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US Cotton Trust Protocol and BASF’s E3 Make Sustainable Leaps Forward

Traceability in the cotton supply chain has grown in importance in today’s push for transparency and two of the sector’s key players are making strides toward achieving that objective.

U.S. Cotton Trust Protocol

The U.S. Cotton Trust Protocol has been approved as a standard for sustainable cotton by Siegelklarheit, an initiative of the German federal government.

U.S. Cotton Trust Protocol successfully passed Siegelklarheit´s assessment system and as a result, members of the Partnership for Sustainable Textiles (PST) can use the Trust Protocol as another standard to calculate their share of sustainable cotton. By helping consumers better understand environmental and social labels, Siegelklarheit aims to help them make more sustainable purchasing decisions.

PST was founded in October 2014, with the mission to improve social and ecological conditions within global textile supply chains. It orientates its work on the OECD Due Diligence Guidance and on international agreements and guidelines that define the principles of social, environmental and economic sustainability and the framework for corporate responsibility.

Traceability in the cotton supply chain has grown in importance and two of the sector’s key players are making strides toward the goal.
Members of the Partnership for Sustainable Textiles can now use the Trust Protocol as a standard to calculate their share of sustainable cotton. Courtesy

“Members of the Partnership for Sustainable Textiles work together to achieve substantial social and ecological improvements in their global supply chains,” said Jürgen Janssen, head of the PST secretariat. “This also includes the production of raw materials and thus the cultivation and processing of cotton. In the Textiles Partnership, we advocate for transparent and traceable criteria in the certification of sustainable cotton. We are pleased that the Trust Protocol has successfully passed the audit by Siegelklarheit.”

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The PST has developed an implementation framework and reporting format for corporate due diligence. In the context of this format, PST member companies also indicate how much cotton they source and how much of it is sustainable or organic cotton, certified by recognized standards.

Besides U.S. Cotton Trust Protocol, these include Better Cotton standard, the Australian myBMP standard, Cotton made in Africa, Fairtrade Cotton and CottonConnect. The Trust Protocol provides quantifiable, verifiable goals and measurement, and drives continuous improvement in six key sustainability metrics: land use, soil carbon, water management, soil loss, greenhouse gas emissions and energy efficiency. It is also offers members article-level supply chain transparency through the Protocol Consumption Management Solution.

“We are thrilled to have received this recognition of being a sustainable cotton standard by the Partnership for Sustainable Textiles and proud to have passed Siegelklarheit’s rigorous assessment,” said Dr. Gary Adams, president of the U.S. Cotton Trust Protocol. “The Trust Protocol’s vision is to set a new standard in sustainable cotton production where full transparency is a reality and continuous improvement to reduce our environmental footprint is the central goal. We commit to ensuring the protection and preservation of the planet, using the most sustainable and responsible techniques.”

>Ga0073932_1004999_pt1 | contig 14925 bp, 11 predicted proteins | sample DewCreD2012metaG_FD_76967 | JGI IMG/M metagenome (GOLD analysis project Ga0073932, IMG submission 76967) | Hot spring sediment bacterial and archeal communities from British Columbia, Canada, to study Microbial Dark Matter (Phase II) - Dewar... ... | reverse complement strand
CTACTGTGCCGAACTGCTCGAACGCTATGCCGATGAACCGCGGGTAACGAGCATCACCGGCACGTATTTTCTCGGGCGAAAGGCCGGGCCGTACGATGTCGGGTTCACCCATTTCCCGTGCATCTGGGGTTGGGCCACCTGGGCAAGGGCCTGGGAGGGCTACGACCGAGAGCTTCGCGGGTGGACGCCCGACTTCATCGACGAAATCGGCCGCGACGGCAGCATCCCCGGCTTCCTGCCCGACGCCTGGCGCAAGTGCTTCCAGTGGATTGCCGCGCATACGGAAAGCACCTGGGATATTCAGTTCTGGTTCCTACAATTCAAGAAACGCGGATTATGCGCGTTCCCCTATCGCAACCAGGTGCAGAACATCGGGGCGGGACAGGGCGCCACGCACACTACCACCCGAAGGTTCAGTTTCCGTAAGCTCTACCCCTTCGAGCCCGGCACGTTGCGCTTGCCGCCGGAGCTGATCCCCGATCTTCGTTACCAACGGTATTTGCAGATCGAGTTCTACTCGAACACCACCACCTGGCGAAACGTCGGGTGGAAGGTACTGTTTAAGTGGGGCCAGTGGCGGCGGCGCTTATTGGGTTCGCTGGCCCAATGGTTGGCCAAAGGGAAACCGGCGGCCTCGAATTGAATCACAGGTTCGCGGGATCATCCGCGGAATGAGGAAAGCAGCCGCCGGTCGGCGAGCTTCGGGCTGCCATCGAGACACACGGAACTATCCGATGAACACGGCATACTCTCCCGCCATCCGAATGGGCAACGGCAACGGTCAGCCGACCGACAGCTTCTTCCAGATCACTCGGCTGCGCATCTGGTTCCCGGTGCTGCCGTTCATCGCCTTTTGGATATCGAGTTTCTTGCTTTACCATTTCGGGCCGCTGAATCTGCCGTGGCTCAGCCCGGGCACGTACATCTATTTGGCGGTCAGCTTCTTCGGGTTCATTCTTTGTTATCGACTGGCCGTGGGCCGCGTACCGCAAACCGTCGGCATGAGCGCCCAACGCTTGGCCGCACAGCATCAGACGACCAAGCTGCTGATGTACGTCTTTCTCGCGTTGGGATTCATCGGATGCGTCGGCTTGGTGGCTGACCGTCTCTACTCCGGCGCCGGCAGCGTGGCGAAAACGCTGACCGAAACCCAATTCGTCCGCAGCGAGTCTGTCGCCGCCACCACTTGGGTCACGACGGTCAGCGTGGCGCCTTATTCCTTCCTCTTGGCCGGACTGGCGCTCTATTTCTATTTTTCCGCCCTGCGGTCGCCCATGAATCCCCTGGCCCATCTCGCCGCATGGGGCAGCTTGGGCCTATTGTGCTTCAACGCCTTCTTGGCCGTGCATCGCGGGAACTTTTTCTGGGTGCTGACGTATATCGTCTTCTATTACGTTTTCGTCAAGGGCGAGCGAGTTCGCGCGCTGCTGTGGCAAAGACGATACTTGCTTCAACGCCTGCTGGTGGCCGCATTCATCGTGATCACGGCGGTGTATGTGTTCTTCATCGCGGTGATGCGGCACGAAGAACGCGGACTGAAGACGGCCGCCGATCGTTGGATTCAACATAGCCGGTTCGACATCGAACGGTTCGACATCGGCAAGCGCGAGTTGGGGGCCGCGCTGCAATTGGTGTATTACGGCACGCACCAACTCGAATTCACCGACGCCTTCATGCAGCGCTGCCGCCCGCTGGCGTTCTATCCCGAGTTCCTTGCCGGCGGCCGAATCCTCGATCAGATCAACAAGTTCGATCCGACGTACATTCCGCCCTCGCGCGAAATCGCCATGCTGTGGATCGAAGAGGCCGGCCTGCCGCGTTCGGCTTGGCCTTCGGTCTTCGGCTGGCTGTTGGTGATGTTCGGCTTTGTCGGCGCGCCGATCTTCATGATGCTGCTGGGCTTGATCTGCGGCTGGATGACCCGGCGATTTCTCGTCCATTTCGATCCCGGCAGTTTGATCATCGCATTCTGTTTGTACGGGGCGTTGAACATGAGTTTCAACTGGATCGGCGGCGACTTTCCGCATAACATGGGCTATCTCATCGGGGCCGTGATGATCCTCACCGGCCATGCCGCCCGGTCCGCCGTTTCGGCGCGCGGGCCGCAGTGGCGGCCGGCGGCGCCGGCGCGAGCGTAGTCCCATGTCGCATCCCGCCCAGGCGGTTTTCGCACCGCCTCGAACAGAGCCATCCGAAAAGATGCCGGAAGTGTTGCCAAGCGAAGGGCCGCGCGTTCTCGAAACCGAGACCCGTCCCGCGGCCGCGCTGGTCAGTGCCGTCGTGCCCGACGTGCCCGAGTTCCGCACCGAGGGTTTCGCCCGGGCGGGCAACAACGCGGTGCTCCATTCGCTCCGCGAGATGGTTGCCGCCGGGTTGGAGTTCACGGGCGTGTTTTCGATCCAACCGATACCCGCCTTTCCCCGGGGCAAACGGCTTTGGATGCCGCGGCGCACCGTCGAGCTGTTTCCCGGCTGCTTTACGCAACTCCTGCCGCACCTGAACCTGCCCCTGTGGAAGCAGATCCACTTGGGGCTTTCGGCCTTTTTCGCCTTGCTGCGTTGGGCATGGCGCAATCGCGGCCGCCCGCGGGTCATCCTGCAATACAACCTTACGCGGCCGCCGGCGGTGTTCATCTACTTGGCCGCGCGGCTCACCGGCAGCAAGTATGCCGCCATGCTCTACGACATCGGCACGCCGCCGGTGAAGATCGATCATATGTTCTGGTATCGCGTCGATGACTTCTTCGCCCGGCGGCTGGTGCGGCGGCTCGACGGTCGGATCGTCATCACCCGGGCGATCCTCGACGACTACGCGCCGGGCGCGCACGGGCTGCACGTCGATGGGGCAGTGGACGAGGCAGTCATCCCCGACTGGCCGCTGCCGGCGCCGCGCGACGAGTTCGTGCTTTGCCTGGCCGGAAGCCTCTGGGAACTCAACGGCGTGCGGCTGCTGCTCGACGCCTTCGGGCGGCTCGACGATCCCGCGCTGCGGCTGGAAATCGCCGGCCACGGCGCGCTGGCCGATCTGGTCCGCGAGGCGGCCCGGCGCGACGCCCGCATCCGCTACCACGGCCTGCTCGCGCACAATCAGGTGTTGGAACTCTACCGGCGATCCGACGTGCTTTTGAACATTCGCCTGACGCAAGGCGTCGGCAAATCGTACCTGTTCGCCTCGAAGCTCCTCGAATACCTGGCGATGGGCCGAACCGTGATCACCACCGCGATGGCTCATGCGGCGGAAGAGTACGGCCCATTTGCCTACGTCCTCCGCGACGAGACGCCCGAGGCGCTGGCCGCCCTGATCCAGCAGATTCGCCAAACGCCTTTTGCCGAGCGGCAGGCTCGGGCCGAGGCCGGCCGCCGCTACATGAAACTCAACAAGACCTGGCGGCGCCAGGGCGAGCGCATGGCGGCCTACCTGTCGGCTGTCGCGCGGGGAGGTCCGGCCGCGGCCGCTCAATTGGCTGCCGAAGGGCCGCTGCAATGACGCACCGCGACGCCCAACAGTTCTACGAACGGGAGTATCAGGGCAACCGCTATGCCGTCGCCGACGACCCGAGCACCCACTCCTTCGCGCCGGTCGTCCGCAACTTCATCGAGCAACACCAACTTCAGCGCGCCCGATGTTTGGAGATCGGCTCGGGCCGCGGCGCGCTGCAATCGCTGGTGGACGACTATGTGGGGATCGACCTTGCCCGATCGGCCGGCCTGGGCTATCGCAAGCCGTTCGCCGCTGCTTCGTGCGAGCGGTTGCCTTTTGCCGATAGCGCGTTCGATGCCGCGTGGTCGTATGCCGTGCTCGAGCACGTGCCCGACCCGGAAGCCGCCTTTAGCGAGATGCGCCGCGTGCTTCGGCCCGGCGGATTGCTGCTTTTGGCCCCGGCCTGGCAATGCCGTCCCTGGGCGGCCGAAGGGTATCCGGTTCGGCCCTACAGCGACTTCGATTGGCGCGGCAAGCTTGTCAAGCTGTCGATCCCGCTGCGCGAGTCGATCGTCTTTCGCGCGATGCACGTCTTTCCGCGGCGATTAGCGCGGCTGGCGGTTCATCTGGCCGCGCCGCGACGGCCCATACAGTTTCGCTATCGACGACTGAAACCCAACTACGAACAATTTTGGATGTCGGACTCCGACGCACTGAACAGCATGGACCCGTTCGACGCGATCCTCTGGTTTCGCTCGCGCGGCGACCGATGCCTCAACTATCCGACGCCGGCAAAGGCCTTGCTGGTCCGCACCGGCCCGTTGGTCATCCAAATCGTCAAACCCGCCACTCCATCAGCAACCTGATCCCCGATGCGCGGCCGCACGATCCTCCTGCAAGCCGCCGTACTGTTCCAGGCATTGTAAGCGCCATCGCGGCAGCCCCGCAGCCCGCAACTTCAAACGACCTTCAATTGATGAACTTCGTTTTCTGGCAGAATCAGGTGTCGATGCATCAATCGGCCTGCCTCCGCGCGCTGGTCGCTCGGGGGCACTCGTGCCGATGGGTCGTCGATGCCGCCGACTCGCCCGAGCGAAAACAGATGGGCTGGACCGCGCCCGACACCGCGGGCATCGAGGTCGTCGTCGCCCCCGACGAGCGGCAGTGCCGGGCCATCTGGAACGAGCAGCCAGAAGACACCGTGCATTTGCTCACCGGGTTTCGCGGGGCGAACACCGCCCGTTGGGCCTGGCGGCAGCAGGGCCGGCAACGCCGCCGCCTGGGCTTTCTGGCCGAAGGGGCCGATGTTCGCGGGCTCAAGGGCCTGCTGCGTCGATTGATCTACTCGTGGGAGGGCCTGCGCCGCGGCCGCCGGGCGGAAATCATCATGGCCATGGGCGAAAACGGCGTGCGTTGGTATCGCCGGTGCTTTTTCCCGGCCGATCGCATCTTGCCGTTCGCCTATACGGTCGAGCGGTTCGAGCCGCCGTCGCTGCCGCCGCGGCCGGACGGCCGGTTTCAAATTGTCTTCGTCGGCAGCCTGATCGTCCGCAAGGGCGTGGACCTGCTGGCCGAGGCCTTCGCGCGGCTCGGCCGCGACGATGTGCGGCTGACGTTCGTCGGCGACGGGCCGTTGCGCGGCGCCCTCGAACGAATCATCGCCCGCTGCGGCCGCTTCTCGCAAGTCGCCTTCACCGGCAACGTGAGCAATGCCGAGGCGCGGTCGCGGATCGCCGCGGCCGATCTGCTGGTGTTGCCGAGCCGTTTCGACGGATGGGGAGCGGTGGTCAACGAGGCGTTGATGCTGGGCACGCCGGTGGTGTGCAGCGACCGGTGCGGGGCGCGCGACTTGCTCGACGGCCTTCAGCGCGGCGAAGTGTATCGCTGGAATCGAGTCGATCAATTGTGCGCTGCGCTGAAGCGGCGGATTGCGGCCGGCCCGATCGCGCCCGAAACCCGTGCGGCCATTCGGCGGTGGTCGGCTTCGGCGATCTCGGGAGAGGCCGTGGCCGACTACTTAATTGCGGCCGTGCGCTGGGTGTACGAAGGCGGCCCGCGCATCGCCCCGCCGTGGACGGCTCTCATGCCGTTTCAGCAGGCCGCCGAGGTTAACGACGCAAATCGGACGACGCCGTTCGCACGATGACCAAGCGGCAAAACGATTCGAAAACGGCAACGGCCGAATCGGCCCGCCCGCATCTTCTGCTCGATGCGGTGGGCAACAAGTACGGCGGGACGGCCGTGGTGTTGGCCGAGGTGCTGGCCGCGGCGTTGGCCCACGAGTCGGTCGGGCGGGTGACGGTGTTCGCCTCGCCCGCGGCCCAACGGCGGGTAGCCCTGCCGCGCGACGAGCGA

The U.S. Cotton Trust Protocol is aligned with the United Nations (UN) Sustainable Development Goals, recognized by Textile Exchange and Forum for the Future, and part of the Sustainable Apparel Coalition, Cotton 2025 Sustainable Cotton Challenge, Cotton 2040 and Cotton Up initiatives. It has also been recognized and published in the ITC Standards Map.

e3 Sustainable Cotton

Traceability in the cotton supply chain has grown in importance and two of the sector’s key players are making strides toward the goal.
Sustainable measures Courtesy

BASF’s e3 Sustainable Cotton program on Monday announced unprecedented growth, with more than 900 growers enrolled in the program by registering cotton bales from their 2021 growing season, a 25 percent increase in enrollment from the previous year.

“We are very encouraged by the growth we saw this year,” said Rachel Walters, BASF regional grower and channel marketing manager for seeds. “The e3 Cotton program adds value for growers, the environment and the end user, and our enrollment numbers prove the future is bright for the sustainable cotton industry.”

Growers who are part of the e3 Sustainable Cotton program commit to tracking eight sustainability measures on all eligible cotton acres, ranging from water use and pesticide management to soil conservation and greenhouse gas emissions reduction. Through a series of digital platforms, the cotton they grow can be traced from an individual cotton bale in their field all the way to the end consumer.

“I’m excited to join the e3 cotton program to further the efforts of sustainable cotton and I’m always looking for ways to be a better steward of the land,” said Chris King, Stoneville grower and first-time e3 cotton program member from Georgia.

Earlier this year, the e3 Cotton program announced a collaboration with the UN-hosted Conscious Fashion and Lifestyle Network for a series of events in New York City throughout 2022 and 2023. E3 will join industry stakeholders, UN representatives and news media to explore how the fashion and lifestyle industries are positioned to collaborate and engage on the Sustainable Development Goals.